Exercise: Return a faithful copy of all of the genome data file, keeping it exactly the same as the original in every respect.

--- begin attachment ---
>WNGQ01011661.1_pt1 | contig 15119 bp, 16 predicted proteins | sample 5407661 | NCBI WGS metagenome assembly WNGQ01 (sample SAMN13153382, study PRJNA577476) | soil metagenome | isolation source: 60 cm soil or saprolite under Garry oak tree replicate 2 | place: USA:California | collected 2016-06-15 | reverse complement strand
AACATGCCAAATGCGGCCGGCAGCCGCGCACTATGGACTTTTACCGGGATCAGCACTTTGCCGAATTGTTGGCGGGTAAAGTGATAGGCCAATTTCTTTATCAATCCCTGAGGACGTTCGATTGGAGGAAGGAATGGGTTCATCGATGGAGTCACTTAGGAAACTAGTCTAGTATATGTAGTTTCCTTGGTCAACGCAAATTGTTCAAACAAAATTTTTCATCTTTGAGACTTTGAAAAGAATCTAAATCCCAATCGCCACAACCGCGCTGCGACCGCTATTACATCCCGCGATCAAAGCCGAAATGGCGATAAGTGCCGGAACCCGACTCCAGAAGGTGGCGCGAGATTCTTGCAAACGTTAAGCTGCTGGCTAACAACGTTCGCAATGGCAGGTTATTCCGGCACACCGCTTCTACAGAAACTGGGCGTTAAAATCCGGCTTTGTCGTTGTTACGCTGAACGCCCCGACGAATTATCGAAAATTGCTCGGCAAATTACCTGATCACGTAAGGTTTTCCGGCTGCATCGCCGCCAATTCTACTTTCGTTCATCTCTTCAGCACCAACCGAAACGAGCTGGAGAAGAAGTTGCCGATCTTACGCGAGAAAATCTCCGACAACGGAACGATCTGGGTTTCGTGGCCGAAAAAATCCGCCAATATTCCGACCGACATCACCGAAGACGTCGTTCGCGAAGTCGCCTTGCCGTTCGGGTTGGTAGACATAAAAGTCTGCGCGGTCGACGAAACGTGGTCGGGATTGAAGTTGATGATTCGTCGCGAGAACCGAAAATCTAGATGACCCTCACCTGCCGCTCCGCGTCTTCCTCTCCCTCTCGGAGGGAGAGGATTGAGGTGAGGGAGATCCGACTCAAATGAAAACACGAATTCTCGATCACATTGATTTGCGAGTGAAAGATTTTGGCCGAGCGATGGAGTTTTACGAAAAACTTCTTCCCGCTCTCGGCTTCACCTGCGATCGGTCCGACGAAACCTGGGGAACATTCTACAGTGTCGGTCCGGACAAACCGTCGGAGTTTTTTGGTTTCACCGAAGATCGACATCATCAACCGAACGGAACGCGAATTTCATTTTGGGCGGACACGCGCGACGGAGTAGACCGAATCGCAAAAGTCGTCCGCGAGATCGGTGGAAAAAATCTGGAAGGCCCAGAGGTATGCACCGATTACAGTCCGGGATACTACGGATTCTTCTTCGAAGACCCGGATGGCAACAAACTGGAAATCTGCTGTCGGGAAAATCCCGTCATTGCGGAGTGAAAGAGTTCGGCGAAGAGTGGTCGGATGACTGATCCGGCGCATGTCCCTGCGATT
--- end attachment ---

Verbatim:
>WNGQ01011661.1_pt1 | contig 15119 bp, 16 predicted proteins | sample 5407661 | NCBI WGS metagenome assembly WNGQ01 (sample SAMN13153382, study PRJNA577476) | soil metagenome | isolation source: 60 cm soil or saprolite under Garry oak tree replicate 2 | place: USA:California | collected 2016-06-15 | reverse complement strand
AACATGCCAAATGCGGCCGGCAGCCGCGCACTATGGACTTTTACCGGGATCAGCACTTTGCCGAATTGTTGGCGGGTAAAGTGATAGGCCAATTTCTTTATCAATCCCTGAGGACGTTCGATTGGAGGAAGGAATGGGTTCATCGATGGAGTCACTTAGGAAACTAGTCTAGTATATGTAGTTTCCTTGGTCAACGCAAATTGTTCAAACAAAATTTTTCATCTTTGAGACTTTGAAAAGAATCTAAATCCCAATCGCCACAACCGCGCTGCGACCGCTATTACATCCCGCGATCAAAGCCGAAATGGCGATAAGTGCCGGAACCCGACTCCAGAAGGTGGCGCGAGATTCTTGCAAACGTTAAGCTGCTGGCTAACAACGTTCGCAATGGCAGGTTATTCCGGCACACCGCTTCTACAGAAACTGGGCGTTAAAATCCGGCTTTGTCGTTGTTACGCTGAACGCCCCGACGAATTATCGAAAATTGCTCGGCAAATTACCTGATCACGTAAGGTTTTCCGGCTGCATCGCCGCCAATTCTACTTTCGTTCATCTCTTCAGCACCAACCGAAACGAGCTGGAGAAGAAGTTGCCGATCTTACGCGAGAAAATCTCCGACAACGGAACGATCTGGGTTTCGTGGCCGAAAAAATCCGCCAATATTCCGACCGACATCACCGAAGACGTCGTTCGCGAAGTCGCCTTGCCGTTCGGGTTGGTAGACATAAAAGTCTGCGCGGTCGACGAAACGTGGTCGGGATTGAAGTTGATGATTCGTCGCGAGAACCGAAAATCTAGATGACCCTCACCTGCCGCTCCGCGTCTTCCTCTCCCTCTCGGAGGGAGAGGATTGAGGTGAGGGAGATCCGACTCAAATGAAAACACGAATTCTCGATCACATTGATTTGCGAGTGAAAGATTTTGGCCGAGCGATGGAGTTTTACGAAAAACTTCTTCCCGCTCTCGGCTTCACCTGCGATCGGTCCGACGAAACCTGGGGAACATTCTACAGTGTCGGTCCGGACAAACCGTCGGAGTTTTTTGGTTTCACCGAAGATCGACATCATCAACCGAACGGAACGCGAATTTCATTTTGGGCGGACACGCGCGACGGAGTAGACCGAATCGCAAAAGTCGTCCGCGAGATCGGTGGAAAAAATCTGGAAGGCCCAGAGGTATGCACCGATTACAGTCCGGGATACTACGGATTCTTCTTCGAAGACCCGGATGGCAACAAACTGGAAATCTGCTGTCGGGAAAATCCCGTCATTGCGGAGTGAAAGAGTTCGGCGAAGAGTGGTCGGATGACTGATCCGGCGCATGTCCCTGCGATT